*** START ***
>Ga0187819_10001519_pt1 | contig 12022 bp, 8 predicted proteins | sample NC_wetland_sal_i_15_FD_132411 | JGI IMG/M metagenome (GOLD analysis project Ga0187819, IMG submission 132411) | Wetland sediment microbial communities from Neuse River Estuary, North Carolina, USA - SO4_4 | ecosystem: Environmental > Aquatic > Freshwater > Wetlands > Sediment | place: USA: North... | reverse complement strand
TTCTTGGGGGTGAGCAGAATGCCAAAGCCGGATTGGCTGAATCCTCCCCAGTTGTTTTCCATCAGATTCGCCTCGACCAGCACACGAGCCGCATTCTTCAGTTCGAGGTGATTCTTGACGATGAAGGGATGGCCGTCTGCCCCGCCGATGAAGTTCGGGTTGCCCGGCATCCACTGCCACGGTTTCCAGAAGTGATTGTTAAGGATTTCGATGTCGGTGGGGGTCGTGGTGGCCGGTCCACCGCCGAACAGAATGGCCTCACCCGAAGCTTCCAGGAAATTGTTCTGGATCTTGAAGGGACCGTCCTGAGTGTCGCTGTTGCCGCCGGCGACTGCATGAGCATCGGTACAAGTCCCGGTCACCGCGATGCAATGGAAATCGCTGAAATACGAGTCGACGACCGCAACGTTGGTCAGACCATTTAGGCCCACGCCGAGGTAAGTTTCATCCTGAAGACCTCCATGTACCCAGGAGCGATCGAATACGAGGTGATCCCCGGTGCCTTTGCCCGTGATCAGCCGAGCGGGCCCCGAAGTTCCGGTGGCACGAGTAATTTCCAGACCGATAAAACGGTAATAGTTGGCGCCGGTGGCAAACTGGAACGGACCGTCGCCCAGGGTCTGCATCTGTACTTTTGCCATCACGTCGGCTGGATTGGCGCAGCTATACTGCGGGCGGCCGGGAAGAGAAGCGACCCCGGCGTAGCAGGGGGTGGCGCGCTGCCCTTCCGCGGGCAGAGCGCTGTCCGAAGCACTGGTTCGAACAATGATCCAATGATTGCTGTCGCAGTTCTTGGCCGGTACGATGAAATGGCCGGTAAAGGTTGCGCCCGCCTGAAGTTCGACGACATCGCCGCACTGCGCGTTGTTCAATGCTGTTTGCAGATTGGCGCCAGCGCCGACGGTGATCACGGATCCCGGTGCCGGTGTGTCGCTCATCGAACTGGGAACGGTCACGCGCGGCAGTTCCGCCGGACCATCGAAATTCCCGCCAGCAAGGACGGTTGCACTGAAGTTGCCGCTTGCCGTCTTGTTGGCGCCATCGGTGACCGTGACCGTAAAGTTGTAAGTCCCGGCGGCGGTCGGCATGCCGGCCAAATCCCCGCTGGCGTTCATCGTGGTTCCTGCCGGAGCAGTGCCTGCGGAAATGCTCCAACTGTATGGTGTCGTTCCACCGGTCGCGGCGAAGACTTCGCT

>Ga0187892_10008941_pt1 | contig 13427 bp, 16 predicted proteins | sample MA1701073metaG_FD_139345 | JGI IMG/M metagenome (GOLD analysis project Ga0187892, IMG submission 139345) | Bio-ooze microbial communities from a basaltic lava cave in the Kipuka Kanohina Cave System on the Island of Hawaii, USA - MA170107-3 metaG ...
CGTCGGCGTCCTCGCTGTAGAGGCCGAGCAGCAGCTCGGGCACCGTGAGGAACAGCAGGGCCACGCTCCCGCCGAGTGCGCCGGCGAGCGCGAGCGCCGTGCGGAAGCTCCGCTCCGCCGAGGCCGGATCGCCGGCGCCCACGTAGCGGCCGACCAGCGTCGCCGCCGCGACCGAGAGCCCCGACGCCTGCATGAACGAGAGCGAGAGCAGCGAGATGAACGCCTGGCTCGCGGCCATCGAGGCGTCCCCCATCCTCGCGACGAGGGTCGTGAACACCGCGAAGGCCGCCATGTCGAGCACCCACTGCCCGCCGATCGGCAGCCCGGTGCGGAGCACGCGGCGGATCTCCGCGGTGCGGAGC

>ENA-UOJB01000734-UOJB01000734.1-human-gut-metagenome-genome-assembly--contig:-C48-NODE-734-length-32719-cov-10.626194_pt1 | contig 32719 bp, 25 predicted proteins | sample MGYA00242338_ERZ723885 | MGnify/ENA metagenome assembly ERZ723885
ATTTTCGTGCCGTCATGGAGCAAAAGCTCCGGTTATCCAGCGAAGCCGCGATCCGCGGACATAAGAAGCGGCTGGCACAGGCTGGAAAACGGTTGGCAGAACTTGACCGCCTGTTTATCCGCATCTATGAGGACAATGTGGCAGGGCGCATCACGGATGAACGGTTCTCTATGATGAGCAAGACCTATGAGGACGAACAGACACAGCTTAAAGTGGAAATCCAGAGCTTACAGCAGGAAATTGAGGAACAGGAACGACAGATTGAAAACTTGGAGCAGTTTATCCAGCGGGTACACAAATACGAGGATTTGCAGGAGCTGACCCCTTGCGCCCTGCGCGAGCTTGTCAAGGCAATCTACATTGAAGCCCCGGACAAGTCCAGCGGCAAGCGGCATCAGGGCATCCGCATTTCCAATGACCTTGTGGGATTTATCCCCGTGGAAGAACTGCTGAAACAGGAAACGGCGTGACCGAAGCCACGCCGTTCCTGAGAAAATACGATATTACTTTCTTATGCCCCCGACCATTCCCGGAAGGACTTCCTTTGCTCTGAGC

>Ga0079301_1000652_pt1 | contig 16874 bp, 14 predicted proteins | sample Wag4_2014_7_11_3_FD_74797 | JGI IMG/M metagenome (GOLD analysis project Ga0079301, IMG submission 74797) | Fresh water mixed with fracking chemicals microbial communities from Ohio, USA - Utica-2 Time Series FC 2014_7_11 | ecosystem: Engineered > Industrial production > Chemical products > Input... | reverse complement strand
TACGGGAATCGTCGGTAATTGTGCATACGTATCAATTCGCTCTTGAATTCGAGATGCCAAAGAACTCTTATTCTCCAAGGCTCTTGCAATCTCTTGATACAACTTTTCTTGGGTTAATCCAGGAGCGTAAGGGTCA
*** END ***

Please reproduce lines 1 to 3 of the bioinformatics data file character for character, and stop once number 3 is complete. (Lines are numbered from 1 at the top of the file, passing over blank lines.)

>Ga0187819_10001519_pt1 | contig 12022 bp, 8 predicted proteins | sample NC_wetland_sal_i_15_FD_132411 | JGI IMG/M metagenome (GOLD analysis project Ga0187819, IMG submission 132411) | Wetland sediment microbial communities from Neuse River Estuary, North Carolina, USA - SO4_4 | ecosystem: Environmental > Aquatic > Freshwater > Wetlands > Sediment | place: USA: North... | reverse complement strand
TTCTTGGGGGTGAGCAGAATGCCAAAGCCGGATTGGCTGAATCCTCCCCAGTTGTTTTCCATCAGATTCGCCTCGACCAGCACACGAGCCGCATTCTTCAGTTCGAGGTGATTCTTGACGATGAAGGGATGGCCGTCTGCCCCGCCGATGAAGTTCGGGTTGCCCGGCATCCACTGCCACGGTTTCCAGAAGTGATTGTTAAGGATTTCGATGTCGGTGGGGGTCGTGGTGGCCGGTCCACCGCCGAACAGAATGGCCTCACCCGAAGCTTCCAGGAAATTGTTCTGGATCTTGAAGGGACCGTCCTGAGTGTCGCTGTTGCCGCCGGCGACTGCATGAGCATCGGTACAAGTCCCGGTCACCGCGATGCAATGGAAATCGCTGAAATACGAGTCGACGACCGCAACGTTGGTCAGACCATTTAGGCCCACGCCGAGGTAAGTTTCATCCTGAAGACCTCCATGTACCCAGGAGCGATCGAATACGAGGTGATCCCCGGTGCCTTTGCCCGTGATCAGCCGAGCGGGCCCCGAAGTTCCGGTGGCACGAGTAATTTCCAGACCGATAAAACGGTAATAGTTGGCGCCGGTGGCAAACTGGAACGGACCGTCGCCCAGGGTCTGCATCTGTACTTTTGCCATCACGTCGGCTGGATTGGCGCAGCTATACTGCGGGCGGCCGGGAAGAGAAGCGACCCCGGCGTAGCAGGGGGTGGCGCGCTGCCCTTCCGCGGGCAGAGCGCTGTCCGAAGCACTGGTTCGAACAATGATCCAATGATTGCTGTCGCAGTTCTTGGCCGGTACGATGAAATGGCCGGTAAAGGTTGCGCCCGCCTGAAGTTCGACGACATCGCCGCACTGCGCGTTGTTCAATGCTGTTTGCAGATTGGCGCCAGCGCCGACGGTGATCACGGATCCCGGTGCCGGTGTGTCGCTCATCGAACTGGGAACGGTCACGCGCGGCAGTTCCGCCGGACCATCGAAATTCCCGCCAGCAAGGACGGTTGCACTGAAGTTGCCGCTTGCCGTCTTGTTGGCGCCATCGGTGACCGTGACCGTAAAGTTGTAAGTCCCGGCGGCGGTCGGCATGCCGGCCAAATCCCCGCTGGCGTTCATCGTGGTTCCTGCCGGAGCAGTGCCTGCGGAAATGCTCCAACTGTATGGTGTCGTTCCACCGGTCGCGGCGAAGACTTCGCT

>Ga0187892_10008941_pt1 | contig 13427 bp, 16 predicted proteins | sample MA1701073metaG_FD_139345 | JGI IMG/M metagenome (GOLD analysis project Ga0187892, IMG submission 139345) | Bio-ooze microbial communities from a basaltic lava cave in the Kipuka Kanohina Cave System on the Island of Hawaii, USA - MA170107-3 metaG ...